I also sprinkled the chicken with paprika.  Just a little something to give it a slight smokiness.  A depth of flavor.

I needed a sauce.  Something to dribble over the thighs.  Most of the recipes I looked at were soy sauce based.  That wasn’t going to work.  I thought the soy sauce would overpower the delicate flavors already complementing the chicken and make the whole thing too salty.  I decided to drop the soy sauce and replace it with something else.

Sesame oil.  Just a little.

I used hot sesame oil.  We like our food spicy.  Mild sesame oil will work just as well.  Just don’t over do it.  A little will go a long way.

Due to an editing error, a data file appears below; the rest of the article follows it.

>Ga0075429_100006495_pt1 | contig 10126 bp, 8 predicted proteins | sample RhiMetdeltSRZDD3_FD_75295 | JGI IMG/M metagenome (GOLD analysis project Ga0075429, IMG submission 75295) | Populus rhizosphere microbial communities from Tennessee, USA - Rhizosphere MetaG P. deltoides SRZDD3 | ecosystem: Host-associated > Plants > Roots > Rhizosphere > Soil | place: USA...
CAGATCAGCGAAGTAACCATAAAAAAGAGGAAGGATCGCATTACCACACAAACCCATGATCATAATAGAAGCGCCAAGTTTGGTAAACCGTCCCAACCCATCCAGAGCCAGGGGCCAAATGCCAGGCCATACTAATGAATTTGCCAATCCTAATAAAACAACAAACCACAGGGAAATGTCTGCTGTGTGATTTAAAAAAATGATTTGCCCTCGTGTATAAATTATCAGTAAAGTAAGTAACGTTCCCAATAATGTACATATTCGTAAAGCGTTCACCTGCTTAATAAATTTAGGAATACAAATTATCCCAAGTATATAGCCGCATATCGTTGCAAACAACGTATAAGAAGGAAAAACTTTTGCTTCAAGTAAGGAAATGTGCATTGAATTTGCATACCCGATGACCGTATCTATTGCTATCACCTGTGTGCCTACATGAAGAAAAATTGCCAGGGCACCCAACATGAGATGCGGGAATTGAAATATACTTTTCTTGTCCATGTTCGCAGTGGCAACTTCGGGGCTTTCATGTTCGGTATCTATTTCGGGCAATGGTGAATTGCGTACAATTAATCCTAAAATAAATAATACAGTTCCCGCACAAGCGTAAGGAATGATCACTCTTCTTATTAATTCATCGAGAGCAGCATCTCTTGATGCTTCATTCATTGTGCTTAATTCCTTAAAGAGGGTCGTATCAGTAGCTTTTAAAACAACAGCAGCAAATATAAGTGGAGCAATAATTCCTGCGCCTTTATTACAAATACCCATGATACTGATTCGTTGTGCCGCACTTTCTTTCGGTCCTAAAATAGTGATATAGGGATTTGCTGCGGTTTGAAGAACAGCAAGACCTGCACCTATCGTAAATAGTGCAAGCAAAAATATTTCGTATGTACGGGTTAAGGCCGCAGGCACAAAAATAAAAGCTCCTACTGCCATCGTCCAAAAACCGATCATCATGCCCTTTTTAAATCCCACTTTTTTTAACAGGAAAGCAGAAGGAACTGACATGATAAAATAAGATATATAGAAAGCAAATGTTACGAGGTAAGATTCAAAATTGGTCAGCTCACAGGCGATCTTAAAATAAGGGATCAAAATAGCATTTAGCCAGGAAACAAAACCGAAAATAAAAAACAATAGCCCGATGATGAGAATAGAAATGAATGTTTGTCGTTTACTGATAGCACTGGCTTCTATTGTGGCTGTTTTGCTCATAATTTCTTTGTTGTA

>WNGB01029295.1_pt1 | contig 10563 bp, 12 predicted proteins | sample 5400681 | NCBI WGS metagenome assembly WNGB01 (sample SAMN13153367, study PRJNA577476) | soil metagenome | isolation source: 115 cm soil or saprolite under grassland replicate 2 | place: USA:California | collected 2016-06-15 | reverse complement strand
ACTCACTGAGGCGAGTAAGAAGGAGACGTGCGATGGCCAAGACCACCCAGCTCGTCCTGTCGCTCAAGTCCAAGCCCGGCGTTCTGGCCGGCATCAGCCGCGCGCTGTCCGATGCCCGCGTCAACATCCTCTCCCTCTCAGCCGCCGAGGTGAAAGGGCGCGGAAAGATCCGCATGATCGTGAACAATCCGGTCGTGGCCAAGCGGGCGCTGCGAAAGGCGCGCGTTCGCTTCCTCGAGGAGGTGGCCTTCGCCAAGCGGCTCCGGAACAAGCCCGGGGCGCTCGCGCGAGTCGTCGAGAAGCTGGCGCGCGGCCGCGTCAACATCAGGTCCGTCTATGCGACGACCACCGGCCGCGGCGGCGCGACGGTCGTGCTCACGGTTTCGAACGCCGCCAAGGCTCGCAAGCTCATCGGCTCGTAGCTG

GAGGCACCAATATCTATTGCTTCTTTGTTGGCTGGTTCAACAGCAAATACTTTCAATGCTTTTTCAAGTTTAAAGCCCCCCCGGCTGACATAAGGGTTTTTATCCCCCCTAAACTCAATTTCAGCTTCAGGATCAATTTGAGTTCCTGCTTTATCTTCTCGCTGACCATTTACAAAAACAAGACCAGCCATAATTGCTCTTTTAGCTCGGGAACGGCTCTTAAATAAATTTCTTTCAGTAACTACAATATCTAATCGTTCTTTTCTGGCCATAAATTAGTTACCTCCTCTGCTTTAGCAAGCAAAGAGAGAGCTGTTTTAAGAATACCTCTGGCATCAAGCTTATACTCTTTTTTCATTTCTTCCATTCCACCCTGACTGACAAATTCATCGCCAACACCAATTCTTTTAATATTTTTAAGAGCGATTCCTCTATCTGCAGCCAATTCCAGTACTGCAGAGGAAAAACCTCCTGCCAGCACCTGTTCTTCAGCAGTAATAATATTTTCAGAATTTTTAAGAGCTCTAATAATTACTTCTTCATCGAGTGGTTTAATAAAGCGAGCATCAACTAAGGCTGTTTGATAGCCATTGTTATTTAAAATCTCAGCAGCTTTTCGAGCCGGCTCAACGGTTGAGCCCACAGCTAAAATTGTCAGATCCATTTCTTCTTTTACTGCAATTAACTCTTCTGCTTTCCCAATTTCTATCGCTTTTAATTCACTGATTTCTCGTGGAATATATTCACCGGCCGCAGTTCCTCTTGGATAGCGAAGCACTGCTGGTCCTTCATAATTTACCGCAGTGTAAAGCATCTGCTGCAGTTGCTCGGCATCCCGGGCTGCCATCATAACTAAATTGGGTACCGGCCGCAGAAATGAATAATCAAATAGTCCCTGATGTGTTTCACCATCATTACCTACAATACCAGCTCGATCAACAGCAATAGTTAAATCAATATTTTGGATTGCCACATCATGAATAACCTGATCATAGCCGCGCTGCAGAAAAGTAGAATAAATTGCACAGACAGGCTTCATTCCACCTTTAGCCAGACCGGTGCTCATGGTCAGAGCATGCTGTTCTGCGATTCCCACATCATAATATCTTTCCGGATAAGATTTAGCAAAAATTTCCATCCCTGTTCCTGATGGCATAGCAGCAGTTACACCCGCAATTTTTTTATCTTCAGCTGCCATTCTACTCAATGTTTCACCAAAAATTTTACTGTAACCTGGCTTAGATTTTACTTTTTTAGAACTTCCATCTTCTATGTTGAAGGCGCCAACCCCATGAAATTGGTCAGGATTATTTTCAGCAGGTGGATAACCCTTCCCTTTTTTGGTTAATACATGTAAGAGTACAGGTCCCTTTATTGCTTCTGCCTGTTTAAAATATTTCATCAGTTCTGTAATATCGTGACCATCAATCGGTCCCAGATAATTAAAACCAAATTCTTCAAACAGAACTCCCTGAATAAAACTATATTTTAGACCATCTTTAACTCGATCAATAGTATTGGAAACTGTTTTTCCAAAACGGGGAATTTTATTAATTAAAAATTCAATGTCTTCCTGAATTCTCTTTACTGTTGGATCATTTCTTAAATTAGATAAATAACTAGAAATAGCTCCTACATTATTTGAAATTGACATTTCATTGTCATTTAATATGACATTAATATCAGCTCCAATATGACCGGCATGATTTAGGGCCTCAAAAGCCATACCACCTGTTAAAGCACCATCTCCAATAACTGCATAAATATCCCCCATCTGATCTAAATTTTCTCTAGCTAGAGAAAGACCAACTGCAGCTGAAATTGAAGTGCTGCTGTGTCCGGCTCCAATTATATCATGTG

I also used pecan oil in the wok.  Pecan oil has a very light, delicate flavor that tends to bring foods to perfection.  It never wants to be the star ingredient itself.  It has a high smoke point so it’s easy to work with.  And has a long list of health benefits.

That’s why I decided to use pecan oil.

Also my cousin sent us some pecan oil for Christmas.  There was that, too.

My wife made a panzanella, an Italian bread salad as an accompaniment.  Triple fusion.  American-Asian-Italian.

This recipe produces a light, slightly sweet sauce that goes well with both the chicken and the panzanella.

Chicken Thighs with Vinegar-Sesame Sauce